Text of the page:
I want to bring this context to the table because I don’t think many people will discuss it in the aftermath of an outstanding performance. Teams will need to work out, though, whether they have a scheme and the weapons capable of exploiting the big play stuff and whether they can live with games or even stretches where there are a lot of incompletions. I can well imagine there could be 6-7 game periods where things don’t go that well and you might be relying on 2-3 big plays from Penix, on top of possible turnovers not just incompletions, and hoping that you can compensate and elevate around the QB. He might be streaky — but the one thing he’ll always have is the big-play ability, the explosive plays and the potential to score quick, cheap points. I think peak Penix will be a player who wins games with his arm, occasionally generates incredible buzz but will also have people second-guessing him when he has stretches like we saw in 2023. It’s whether those stretches become the norm in the far tougher NFL.

There are other things that you have to discuss when judging Penix. The first one is the obvious one — injury history. The medical testing at the combine will be huge. He had four consecutive season-ending injuries from 2018 to 2021, including tearing his right ACL twice. We can sit hear and discuss the arm talent for weeks and one bad medical test could make it all a moot point. Let’s hope that isn’t the case.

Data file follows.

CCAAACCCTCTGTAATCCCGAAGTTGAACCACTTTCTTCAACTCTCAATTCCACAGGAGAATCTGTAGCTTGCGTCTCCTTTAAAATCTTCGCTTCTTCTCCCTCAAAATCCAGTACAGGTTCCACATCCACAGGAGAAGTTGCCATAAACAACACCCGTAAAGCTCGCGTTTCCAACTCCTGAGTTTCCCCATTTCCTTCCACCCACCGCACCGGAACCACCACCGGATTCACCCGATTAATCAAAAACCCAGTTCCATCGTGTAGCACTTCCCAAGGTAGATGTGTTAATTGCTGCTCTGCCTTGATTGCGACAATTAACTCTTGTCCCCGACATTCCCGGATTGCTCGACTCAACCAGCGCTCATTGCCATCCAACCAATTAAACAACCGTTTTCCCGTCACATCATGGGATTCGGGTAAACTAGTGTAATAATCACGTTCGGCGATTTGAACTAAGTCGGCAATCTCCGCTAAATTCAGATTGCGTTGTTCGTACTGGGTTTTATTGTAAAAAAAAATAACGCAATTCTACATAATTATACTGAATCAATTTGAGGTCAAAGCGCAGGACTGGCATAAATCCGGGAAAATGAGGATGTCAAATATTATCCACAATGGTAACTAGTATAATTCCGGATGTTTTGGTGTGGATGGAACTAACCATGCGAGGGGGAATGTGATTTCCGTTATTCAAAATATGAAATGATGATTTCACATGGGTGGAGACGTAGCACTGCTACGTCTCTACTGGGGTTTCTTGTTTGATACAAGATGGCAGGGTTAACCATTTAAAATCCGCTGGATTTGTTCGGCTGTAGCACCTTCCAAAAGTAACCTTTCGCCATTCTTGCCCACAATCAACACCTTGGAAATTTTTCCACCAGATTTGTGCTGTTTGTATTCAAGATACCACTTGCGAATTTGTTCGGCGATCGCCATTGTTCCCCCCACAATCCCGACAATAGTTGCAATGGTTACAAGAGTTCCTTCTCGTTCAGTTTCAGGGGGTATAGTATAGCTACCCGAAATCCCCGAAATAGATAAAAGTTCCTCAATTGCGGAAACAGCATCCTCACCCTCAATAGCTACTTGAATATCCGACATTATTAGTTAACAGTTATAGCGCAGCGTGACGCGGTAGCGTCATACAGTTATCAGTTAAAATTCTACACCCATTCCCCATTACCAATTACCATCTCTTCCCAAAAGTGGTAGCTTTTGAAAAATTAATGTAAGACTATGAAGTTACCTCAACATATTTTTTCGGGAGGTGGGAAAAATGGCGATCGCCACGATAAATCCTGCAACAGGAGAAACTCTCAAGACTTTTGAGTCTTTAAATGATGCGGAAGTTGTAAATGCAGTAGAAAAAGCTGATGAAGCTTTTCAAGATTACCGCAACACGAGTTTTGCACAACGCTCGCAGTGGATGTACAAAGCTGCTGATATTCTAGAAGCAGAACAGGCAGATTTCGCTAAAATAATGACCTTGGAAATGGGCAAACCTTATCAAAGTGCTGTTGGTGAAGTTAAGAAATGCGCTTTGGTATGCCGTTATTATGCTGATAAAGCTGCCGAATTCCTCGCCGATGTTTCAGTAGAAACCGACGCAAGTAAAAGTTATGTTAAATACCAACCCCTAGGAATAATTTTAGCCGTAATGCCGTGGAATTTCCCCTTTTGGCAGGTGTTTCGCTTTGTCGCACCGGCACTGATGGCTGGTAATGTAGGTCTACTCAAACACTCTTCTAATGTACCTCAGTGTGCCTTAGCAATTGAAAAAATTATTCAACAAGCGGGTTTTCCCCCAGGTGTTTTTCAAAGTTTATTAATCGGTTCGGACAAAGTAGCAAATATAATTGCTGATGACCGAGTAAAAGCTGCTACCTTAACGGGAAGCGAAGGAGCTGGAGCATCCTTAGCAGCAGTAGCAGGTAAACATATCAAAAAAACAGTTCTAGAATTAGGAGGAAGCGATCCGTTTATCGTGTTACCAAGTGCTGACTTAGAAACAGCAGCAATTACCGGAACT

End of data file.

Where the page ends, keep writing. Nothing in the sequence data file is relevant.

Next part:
Coaching is a big thing. Clearly DeBoer is a star. He has won 21 straight games for the Huskies. He’s not doing this at Alabama. It’s Washington. If he wins the title next week, the statue should be commissioned immediately. I’m starting to wonder what his destiny is. There’s no guarantee Penix is going to luck-out and land on a NFL team with a brilliant, competent staff. The opposite could be true. It helps that Penix has also worked in this system for years — at Indiana and Washington. It’s also a system that, if we’re being honest, has provided an opportunity to play pitch-and-catch in a number of games over the last two years. It’ll be a whole new world in the NFL with far more complexity and he won’t get years to master everything before getting the chance to start. This doesn’t diminish Penix’s talent in any way but we do need to acknowledge the benefit of great coaching and a system that seems to be extremely effective with different teams/players during DeBoer’s career.